On March 5, 2012 – I was able to visit Ragamuffin Project’s Arts Therapy Clinic in Phnom Penh Cambodia and meet with Carrie and project staff. Immediately upon entering the Arts Therapy Clinic, I felt calm and at ease. Beyond the white building where therapy is done, there is a relaxing pond with fish and a back office. I was told that the participants are able to relax at the pond between sessions.
Carrie and the staff were open to discuss the programs, challenges, goals, and how the monitoring and evaluation is built into the program. After this we toured the space and a group therapy session was going on beyond the windows in the main room. Kids were smiling, playing, drawing, and interacting with two staff. The upstairs therapy room was designed as a “ship.” When you walk in – the area is supposed to represent taking a journey through a storm towards “the light on shore”. This journey is depicted in beautiful paintings around the space designed by a friend of Carrie’s.
Finally, I was able to sit with Sam and Dyla, two staff therapists, on the giant colorful main-room pillows to discuss their background and the Ragamuffin art therapy program. This area was for children and adults to use as a peaceful and creative safe space after severe trauma. Creative therapy includes toys, art, music.. anything to allow participants’ to express what they cannot say, understand, or immediately confront. Dyla also told me that because some children cannot travel to Ragamuffin’s clinic – the staff will go to them to support and care via art therapy.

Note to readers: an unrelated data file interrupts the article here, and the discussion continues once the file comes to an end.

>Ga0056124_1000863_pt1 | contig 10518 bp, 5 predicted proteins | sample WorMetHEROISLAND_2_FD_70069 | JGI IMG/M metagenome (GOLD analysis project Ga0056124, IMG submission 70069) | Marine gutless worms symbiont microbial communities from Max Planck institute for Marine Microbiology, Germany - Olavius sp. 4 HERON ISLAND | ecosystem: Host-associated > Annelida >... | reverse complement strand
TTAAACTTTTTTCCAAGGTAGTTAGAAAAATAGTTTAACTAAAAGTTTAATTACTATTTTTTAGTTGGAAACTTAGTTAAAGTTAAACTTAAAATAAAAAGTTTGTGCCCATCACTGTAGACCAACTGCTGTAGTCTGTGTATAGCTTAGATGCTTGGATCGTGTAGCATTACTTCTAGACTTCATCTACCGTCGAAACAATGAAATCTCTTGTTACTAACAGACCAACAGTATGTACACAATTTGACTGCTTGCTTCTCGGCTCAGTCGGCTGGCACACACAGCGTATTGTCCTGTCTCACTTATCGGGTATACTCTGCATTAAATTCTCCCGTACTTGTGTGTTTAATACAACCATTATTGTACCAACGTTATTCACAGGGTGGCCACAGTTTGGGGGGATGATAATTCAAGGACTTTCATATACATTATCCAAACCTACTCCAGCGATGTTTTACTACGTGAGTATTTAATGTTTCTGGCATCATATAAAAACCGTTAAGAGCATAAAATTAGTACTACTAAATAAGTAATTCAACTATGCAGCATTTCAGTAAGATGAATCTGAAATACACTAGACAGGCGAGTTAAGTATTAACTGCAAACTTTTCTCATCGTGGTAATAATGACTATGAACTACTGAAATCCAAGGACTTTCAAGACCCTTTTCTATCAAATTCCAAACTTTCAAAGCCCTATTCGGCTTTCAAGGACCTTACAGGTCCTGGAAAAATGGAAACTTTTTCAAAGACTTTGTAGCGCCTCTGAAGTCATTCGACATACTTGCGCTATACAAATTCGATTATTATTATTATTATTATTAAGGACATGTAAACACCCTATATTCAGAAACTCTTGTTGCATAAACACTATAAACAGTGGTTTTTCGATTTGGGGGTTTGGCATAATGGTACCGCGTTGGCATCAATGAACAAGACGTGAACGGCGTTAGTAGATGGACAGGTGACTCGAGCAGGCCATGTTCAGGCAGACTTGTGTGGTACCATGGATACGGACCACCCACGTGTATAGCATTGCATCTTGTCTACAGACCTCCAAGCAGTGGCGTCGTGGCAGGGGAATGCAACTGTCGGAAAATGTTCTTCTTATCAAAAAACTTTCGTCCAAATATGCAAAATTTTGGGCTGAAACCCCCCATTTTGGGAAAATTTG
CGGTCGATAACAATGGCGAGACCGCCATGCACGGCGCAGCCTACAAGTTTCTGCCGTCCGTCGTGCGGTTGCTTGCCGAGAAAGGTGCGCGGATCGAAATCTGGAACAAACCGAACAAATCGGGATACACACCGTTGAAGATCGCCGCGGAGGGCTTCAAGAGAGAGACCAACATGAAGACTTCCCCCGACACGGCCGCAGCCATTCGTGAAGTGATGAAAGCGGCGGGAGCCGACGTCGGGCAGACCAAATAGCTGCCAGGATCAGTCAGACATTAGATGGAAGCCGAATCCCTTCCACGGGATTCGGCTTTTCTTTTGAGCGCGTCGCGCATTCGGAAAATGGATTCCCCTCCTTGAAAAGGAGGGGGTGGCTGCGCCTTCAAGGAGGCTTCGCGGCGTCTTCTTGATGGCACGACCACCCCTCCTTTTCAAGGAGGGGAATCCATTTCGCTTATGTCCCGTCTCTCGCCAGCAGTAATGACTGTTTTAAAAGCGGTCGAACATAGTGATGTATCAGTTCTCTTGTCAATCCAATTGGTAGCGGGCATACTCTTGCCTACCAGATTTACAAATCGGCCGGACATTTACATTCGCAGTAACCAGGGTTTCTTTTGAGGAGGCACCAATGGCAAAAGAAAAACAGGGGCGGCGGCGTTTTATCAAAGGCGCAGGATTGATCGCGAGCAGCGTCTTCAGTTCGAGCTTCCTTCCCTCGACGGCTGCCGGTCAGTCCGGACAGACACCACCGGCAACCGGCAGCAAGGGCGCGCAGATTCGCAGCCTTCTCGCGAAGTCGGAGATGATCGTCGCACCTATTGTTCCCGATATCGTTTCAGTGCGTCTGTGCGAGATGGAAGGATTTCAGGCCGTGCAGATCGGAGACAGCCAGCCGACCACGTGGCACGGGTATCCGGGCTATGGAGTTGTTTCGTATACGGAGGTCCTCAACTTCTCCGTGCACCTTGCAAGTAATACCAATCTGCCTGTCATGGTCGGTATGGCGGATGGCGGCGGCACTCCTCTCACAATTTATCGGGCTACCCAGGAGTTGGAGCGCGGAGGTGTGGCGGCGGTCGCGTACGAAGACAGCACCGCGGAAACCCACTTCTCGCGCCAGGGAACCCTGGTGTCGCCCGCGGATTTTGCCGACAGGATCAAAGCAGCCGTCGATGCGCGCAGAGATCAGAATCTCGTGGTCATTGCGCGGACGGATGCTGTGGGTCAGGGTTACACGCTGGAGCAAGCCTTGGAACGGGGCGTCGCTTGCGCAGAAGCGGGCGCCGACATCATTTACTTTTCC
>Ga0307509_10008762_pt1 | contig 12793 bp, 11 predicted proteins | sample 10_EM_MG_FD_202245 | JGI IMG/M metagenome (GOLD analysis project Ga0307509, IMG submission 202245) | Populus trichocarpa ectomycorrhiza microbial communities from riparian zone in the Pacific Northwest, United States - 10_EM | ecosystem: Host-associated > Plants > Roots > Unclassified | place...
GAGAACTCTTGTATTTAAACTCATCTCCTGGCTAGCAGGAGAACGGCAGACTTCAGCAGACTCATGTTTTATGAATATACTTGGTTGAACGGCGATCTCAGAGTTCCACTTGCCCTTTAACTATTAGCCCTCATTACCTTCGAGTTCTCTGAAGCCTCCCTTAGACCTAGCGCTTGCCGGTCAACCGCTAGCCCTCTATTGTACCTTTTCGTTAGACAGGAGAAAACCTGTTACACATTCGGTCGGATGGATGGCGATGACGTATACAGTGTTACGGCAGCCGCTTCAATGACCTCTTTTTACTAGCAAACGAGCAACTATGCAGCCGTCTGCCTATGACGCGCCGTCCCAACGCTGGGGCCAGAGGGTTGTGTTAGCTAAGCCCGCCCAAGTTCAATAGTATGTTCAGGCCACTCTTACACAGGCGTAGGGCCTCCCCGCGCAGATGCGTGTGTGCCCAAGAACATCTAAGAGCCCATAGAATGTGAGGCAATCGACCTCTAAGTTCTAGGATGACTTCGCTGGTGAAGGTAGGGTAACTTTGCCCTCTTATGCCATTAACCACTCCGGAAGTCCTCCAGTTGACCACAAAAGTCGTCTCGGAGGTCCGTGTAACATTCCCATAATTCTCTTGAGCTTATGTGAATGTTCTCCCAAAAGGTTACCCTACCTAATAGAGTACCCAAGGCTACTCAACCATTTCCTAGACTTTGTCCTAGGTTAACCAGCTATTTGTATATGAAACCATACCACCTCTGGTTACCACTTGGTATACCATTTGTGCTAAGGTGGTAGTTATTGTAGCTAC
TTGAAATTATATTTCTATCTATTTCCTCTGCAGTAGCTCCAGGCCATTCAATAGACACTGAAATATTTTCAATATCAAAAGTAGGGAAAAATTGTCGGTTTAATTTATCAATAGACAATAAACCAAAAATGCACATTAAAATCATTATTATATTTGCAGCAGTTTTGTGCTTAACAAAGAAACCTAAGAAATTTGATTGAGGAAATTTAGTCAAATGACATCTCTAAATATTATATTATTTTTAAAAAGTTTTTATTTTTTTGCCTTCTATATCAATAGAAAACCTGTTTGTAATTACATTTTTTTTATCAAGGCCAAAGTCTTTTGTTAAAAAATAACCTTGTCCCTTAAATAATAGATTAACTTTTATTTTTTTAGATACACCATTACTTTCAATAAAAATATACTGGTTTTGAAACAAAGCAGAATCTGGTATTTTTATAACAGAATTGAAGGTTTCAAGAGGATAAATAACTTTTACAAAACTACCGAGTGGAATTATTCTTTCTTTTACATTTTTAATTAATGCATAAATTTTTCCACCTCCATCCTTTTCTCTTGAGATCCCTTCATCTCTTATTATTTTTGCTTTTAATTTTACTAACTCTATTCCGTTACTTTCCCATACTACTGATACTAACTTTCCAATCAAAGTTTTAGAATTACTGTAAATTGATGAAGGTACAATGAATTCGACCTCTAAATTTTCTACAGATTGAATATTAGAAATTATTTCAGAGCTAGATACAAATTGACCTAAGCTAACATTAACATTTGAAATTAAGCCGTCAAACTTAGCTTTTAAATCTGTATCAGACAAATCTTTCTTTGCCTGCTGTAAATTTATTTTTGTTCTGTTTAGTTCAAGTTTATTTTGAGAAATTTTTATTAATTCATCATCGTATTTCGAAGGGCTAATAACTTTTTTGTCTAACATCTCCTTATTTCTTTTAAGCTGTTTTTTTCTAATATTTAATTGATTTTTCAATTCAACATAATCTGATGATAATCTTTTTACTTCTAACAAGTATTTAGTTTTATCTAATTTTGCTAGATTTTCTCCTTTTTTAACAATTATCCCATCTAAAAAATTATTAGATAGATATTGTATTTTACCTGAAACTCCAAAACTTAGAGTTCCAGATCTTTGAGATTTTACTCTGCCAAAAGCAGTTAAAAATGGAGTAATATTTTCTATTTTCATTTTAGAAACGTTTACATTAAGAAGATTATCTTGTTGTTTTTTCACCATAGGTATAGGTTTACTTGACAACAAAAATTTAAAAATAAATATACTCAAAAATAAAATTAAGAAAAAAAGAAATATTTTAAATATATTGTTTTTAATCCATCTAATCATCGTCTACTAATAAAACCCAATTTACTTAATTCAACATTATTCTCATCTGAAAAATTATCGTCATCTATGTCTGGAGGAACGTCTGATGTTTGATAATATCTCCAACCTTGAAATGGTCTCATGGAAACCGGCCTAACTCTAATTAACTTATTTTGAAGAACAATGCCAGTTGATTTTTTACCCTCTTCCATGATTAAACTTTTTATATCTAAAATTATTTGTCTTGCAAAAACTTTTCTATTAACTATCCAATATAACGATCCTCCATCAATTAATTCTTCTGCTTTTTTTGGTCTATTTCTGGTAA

Overall Ragamuffin Project is providing an innovative and positive response to a need for trauma therapy via art, music, and creative outlets for children. Their success stories include breakthroughs in ability to communicate, reflect, and destress – as well as behavioral changes and a decrease in opting in for violence. The Ragamuffin Project, clinic, and even staff eminated care, expertise, creativity, and peace.